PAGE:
Recurrent MR adversely affects the New York Heart Association (NYHA) functional class and decreases survival.7,8 The high incidence of functional MR (FMR) appears to be a consequence of performing the repair only at the annular level, and UMAP alone cannot address the leaflet tethering. Therefore, it is essential to develop additional techniques to treat FMR. Previous studies revealed that papillary muscle displacement plays an important role in FMR. Therefore, we have recently begun to apply papillary muscle imbrication (PMI) with UMAP to correct the displaced papillary muscles,9 although PMI still does not address the ventricular cause of FMR.
Several investigators have assessed the geometry of the mitral valve and the effects of UMAP by techniques commonly used in daily clinical practice, such as 3-D or 2-D echocardiography.10–13 However, the effects of PMI on mitral valve geometry have not been completely elucidated. Multidetector computed tomography (MDCT) is an emerging technique that is considered useful for assessing mitral valve geometry. Compared with 4- and 16-row MDCT, 64-row MDCT provides faster temporal resolution and more accurate contour definition. Moreover, with ECG-gated image acquisition, cardiac MDCT shows different planes of the whole heart and enables the assessment of mitral valve geometry at different phases.
In the present study, we evaluated the configuration of the mitral valve and subvalvular apparatus before and after UMAP with or without PMI, using 64-row MDCT.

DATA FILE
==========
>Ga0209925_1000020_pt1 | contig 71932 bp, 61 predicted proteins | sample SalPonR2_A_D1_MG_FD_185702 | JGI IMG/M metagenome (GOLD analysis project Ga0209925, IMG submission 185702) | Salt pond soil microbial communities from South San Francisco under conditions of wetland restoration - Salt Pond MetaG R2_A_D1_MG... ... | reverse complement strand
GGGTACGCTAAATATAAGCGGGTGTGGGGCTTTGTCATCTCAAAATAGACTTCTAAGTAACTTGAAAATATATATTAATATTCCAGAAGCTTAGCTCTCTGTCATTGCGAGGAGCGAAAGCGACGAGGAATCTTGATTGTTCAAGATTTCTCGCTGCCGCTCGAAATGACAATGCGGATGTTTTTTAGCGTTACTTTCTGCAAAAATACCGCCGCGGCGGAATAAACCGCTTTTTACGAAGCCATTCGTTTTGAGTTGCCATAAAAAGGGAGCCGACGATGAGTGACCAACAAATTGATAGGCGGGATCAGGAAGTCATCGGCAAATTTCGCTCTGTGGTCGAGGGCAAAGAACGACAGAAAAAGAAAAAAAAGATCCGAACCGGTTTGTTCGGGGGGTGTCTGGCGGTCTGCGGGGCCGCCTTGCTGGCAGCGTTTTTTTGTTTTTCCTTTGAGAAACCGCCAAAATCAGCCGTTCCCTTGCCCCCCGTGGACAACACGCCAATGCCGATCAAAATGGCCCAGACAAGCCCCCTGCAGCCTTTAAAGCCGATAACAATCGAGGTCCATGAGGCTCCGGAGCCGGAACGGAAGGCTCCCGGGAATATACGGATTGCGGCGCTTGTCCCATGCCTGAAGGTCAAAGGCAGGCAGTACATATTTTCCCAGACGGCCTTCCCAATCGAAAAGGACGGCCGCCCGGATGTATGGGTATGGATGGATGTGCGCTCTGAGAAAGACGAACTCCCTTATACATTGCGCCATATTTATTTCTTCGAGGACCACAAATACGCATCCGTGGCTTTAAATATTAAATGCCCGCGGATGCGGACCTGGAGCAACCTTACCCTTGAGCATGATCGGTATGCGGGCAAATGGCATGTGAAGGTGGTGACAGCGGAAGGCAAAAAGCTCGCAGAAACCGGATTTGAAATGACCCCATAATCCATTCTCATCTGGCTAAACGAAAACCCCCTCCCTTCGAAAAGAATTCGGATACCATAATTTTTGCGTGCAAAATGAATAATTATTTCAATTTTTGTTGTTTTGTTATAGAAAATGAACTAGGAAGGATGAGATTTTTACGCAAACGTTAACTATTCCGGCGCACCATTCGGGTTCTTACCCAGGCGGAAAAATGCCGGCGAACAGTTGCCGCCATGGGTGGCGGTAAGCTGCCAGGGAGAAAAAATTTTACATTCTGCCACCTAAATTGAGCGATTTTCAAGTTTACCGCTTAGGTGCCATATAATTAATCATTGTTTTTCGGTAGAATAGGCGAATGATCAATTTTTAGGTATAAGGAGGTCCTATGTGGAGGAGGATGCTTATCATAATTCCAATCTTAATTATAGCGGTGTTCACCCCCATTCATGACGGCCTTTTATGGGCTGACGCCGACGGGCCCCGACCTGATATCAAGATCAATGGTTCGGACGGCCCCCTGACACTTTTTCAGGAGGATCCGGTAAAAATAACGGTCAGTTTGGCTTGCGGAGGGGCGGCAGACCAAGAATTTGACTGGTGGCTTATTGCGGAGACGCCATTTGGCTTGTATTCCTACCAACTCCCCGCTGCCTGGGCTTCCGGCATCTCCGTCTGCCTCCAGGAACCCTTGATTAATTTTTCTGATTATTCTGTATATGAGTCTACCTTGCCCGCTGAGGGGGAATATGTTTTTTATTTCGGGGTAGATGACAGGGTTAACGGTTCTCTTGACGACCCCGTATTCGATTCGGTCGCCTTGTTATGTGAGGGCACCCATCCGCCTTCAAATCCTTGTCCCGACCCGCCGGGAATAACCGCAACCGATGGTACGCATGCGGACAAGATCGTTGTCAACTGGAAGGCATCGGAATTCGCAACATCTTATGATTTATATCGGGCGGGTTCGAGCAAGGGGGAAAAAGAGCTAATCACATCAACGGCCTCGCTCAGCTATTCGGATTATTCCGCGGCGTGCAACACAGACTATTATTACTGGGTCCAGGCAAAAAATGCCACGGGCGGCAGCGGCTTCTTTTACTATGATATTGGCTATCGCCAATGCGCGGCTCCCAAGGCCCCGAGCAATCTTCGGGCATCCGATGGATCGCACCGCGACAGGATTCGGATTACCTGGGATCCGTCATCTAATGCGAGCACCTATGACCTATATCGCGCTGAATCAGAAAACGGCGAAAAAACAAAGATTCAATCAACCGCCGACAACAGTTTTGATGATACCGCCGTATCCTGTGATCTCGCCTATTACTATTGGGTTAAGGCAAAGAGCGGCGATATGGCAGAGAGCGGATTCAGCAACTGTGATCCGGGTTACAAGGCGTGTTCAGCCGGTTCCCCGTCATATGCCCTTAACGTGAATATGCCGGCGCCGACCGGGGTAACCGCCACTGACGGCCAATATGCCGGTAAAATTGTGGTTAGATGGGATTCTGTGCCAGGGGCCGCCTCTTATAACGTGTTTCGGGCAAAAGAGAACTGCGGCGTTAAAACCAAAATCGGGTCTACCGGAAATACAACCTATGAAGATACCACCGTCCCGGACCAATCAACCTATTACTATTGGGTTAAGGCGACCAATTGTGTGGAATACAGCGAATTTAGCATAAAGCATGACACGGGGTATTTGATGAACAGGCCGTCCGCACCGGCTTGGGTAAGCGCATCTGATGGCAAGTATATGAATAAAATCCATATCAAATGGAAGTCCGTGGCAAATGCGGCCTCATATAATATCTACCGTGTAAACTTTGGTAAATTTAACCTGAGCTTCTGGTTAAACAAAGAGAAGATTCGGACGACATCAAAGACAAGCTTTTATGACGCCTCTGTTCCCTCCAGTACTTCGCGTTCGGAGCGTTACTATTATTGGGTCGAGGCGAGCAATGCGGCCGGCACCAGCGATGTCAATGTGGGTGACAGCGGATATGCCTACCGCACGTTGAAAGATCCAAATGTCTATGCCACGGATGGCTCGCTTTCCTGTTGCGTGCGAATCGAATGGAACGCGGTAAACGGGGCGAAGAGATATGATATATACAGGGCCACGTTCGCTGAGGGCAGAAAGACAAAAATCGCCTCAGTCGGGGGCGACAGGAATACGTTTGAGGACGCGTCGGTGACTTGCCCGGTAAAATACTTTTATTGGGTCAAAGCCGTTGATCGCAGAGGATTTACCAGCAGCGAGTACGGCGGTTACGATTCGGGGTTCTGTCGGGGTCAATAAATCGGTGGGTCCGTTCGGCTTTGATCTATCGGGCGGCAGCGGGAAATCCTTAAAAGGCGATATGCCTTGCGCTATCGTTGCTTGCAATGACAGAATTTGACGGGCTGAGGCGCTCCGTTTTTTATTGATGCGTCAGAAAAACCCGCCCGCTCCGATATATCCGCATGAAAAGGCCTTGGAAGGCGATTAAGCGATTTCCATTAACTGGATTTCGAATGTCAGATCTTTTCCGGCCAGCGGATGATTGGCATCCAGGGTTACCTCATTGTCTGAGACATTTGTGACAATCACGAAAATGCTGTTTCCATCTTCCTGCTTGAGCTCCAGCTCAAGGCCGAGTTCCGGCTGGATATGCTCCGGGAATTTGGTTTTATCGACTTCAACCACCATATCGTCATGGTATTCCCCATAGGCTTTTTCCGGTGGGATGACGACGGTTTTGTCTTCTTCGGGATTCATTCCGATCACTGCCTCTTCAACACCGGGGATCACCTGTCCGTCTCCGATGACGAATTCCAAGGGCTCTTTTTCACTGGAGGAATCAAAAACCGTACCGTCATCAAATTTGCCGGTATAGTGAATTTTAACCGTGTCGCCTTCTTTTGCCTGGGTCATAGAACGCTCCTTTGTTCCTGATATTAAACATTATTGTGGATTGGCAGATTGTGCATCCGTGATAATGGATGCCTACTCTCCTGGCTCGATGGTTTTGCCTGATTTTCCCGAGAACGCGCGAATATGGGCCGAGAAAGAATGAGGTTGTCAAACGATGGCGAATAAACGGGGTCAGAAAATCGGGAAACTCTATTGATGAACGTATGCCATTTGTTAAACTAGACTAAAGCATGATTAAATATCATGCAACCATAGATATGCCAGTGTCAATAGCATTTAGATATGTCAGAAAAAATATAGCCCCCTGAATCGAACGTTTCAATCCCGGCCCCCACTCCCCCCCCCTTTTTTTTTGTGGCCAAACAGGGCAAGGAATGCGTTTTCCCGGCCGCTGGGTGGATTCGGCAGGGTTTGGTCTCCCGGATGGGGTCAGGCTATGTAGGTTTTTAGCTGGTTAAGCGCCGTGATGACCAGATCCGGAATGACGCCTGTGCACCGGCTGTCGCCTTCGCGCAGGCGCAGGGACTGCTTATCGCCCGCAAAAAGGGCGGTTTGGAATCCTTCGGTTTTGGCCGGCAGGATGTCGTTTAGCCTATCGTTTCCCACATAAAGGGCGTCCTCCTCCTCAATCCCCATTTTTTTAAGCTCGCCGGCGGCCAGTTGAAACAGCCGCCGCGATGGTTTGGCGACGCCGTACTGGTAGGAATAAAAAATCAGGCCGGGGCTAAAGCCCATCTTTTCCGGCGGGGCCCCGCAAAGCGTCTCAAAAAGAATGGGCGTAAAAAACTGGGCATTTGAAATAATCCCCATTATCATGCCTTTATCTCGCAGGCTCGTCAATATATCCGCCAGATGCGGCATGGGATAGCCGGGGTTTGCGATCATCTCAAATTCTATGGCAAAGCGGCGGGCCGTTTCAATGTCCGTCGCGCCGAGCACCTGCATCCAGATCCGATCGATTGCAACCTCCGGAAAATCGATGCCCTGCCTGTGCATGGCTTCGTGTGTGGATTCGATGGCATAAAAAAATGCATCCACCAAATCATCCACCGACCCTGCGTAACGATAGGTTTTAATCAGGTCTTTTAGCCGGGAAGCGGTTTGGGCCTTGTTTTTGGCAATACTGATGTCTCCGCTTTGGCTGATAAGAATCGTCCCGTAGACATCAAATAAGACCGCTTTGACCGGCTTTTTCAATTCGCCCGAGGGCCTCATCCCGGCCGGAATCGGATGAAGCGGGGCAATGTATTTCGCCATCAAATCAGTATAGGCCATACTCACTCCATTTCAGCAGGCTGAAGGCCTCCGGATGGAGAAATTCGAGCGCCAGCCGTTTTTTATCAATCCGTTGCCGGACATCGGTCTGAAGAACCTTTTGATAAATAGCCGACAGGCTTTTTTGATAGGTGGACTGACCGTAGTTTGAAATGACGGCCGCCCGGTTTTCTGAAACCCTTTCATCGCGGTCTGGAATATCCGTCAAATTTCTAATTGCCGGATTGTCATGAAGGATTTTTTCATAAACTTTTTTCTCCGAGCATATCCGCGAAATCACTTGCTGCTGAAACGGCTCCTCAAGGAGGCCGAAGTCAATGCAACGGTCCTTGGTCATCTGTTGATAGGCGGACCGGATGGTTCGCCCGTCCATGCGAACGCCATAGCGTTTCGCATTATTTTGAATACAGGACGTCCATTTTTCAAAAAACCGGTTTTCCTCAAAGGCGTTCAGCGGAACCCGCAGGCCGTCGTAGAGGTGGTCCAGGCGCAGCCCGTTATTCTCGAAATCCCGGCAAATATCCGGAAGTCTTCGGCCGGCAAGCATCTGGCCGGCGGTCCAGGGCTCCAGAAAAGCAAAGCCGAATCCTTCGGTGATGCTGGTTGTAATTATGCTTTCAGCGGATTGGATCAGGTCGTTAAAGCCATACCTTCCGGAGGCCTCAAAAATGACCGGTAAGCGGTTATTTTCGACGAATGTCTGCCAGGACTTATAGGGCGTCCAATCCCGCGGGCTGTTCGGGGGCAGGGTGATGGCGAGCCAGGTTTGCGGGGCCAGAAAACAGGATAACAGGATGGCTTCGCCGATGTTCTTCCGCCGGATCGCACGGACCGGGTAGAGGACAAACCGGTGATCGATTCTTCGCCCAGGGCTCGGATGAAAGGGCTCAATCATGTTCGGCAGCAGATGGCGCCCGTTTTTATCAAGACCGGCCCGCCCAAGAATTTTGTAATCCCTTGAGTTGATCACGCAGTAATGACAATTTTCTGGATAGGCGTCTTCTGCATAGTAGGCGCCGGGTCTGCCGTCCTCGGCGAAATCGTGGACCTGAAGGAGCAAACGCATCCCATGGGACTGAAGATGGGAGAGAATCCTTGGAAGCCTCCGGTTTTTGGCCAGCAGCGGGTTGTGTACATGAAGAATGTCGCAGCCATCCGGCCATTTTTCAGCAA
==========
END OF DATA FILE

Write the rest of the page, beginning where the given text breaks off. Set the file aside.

Patients and Study Protocol
The records of 20 patients with FMR caused by end-stage cardiomyopathy refractory to medical therapy, who underwent UMAP with adjunctive PMI at Osaka University Hospital between March 2007 and August 2009, were reviewed (UMAP+PMI group). For comparative purposes, records from 11 patients with FMR due to end-stage cardiomyopathy, who underwent UMAP alone at Osaka University Hospital between May 2006 and February 2007 (UMAP group) were also reviewed. The inclusion criterion was the presence of functional mitral regurgitation diagnosed on the basis of (1) LV dysfunction with an ejection fraction (EF) ≤35% and (2) an MR grade equal to or greater than 3+. Patients with mitral valve thickening, prolapse, annular calcification, vegetation, fenestration, or rheumatic mitral valve changes were excluded. The present study analyzed the records of the 26 patients who underwent a 64-row MDCT examination before and after the operation. The other 5 patients did not undergo MDCT because of an unstable hemodynamic condition.
After their admission, the patients underwent transthoracic echocardiography to assess their cardiac function and evaluate their mitral valve function and morphology. All 26 patients had symptoms of heart failure, and were rated as NYHA functional class III or IV. All of them were receiving optimized medical regimens, including β-blockers, angiotensin-converting enzyme inhibitors or angiotensin-receptor blockers, and diuretics. The patients’ baseline characteristics are presented in Table 1.